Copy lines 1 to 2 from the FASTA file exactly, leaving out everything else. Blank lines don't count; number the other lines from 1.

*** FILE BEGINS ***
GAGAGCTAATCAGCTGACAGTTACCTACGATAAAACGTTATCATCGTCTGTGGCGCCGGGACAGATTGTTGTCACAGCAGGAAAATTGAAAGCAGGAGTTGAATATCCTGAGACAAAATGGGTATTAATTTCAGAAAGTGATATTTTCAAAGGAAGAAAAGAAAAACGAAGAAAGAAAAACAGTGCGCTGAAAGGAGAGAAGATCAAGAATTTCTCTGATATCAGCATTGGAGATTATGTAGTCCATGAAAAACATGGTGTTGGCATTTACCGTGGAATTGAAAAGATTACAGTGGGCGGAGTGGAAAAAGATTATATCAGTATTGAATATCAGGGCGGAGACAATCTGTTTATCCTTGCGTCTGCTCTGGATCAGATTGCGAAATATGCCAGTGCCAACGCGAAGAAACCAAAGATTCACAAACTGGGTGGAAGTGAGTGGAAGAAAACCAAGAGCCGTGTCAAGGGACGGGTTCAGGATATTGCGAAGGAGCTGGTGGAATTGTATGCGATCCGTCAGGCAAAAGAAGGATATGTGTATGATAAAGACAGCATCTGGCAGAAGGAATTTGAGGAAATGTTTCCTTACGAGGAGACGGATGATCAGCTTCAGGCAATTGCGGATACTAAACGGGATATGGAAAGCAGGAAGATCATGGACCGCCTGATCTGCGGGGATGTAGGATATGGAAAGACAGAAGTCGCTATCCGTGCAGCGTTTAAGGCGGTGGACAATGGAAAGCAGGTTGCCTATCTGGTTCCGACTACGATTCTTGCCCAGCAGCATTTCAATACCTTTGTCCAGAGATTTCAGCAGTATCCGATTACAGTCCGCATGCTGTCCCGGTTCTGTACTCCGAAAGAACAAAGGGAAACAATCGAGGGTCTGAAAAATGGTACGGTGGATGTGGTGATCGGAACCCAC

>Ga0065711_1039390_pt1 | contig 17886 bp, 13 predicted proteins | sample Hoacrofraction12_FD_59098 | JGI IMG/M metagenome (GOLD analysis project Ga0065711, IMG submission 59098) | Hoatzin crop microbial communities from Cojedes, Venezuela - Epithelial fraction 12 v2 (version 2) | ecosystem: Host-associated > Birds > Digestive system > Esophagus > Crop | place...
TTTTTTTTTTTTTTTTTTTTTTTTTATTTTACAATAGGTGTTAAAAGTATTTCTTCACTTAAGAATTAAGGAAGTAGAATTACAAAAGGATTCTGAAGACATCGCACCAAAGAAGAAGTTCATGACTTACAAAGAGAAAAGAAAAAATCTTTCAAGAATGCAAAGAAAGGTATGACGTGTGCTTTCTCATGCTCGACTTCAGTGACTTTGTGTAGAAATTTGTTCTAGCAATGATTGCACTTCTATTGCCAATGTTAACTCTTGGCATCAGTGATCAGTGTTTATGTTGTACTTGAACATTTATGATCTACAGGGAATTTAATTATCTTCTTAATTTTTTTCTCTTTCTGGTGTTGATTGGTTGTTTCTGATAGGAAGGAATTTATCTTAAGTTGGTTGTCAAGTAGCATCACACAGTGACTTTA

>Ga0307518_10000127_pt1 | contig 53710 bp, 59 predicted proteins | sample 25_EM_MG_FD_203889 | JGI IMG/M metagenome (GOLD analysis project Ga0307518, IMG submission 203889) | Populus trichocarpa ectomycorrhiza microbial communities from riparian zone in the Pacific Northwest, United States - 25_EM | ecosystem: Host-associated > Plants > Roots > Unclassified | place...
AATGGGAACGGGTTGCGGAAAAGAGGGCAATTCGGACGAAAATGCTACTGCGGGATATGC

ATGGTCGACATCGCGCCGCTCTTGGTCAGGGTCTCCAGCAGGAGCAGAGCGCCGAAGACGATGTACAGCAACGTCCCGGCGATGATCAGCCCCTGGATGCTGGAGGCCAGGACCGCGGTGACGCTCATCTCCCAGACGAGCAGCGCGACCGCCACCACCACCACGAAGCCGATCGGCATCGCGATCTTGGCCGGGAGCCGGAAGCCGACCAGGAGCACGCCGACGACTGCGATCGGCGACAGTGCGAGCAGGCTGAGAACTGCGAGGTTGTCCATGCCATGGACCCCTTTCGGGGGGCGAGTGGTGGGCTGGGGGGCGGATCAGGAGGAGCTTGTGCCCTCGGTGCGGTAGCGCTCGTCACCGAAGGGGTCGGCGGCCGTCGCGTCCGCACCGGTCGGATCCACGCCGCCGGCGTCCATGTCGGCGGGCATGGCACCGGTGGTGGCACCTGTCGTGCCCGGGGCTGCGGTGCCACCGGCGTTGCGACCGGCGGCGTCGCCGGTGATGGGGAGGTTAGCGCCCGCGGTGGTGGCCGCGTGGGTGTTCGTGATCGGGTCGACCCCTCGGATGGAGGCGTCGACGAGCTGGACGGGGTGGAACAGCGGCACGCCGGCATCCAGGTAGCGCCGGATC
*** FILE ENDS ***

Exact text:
GAGAGCTAATCAGCTGACAGTTACCTACGATAAAACGTTATCATCGTCTGTGGCGCCGGGACAGATTGTTGTCACAGCAGGAAAATTGAAAGCAGGAGTTGAATATCCTGAGACAAAATGGGTATTAATTTCAGAAAGTGATATTTTCAAAGGAAGAAAAGAAAAACGAAGAAAGAAAAACAGTGCGCTGAAAGGAGAGAAGATCAAGAATTTCTCTGATATCAGCATTGGAGATTATGTAGTCCATGAAAAACATGGTGTTGGCATTTACCGTGGAATTGAAAAGATTACAGTGGGCGGAGTGGAAAAAGATTATATCAGTATTGAATATCAGGGCGGAGACAATCTGTTTATCCTTGCGTCTGCTCTGGATCAGATTGCGAAATATGCCAGTGCCAACGCGAAGAAACCAAAGATTCACAAACTGGGTGGAAGTGAGTGGAAGAAAACCAAGAGCCGTGTCAAGGGACGGGTTCAGGATATTGCGAAGGAGCTGGTGGAATTGTATGCGATCCGTCAGGCAAAAGAAGGATATGTGTATGATAAAGACAGCATCTGGCAGAAGGAATTTGAGGAAATGTTTCCTTACGAGGAGACGGATGATCAGCTTCAGGCAATTGCGGATACTAAACGGGATATGGAAAGCAGGAAGATCATGGACCGCCTGATCTGCGGGGATGTAGGATATGGAAAGACAGAAGTCGCTATCCGTGCAGCGTTTAAGGCGGTGGACAATGGAAAGCAGGTTGCCTATCTGGTTCCGACTACGATTCTTGCCCAGCAGCATTTCAATACCTTTGTCCAGAGATTTCAGCAGTATCCGATTACAGTCCGCATGCTGTCCCGGTTCTGTACTCCGAAAGAACAAAGGGAAACAATCGAGGGTCTGAAAAATGGTACGGTGGATGTGGTGATCGGAACCCAC

>Ga0065711_1039390_pt1 | contig 17886 bp, 13 predicted proteins | sample Hoacrofraction12_FD_59098 | JGI IMG/M metagenome (GOLD analysis project Ga0065711, IMG submission 59098) | Hoatzin crop microbial communities from Cojedes, Venezuela - Epithelial fraction 12 v2 (version 2) | ecosystem: Host-associated > Birds > Digestive system > Esophagus > Crop | place...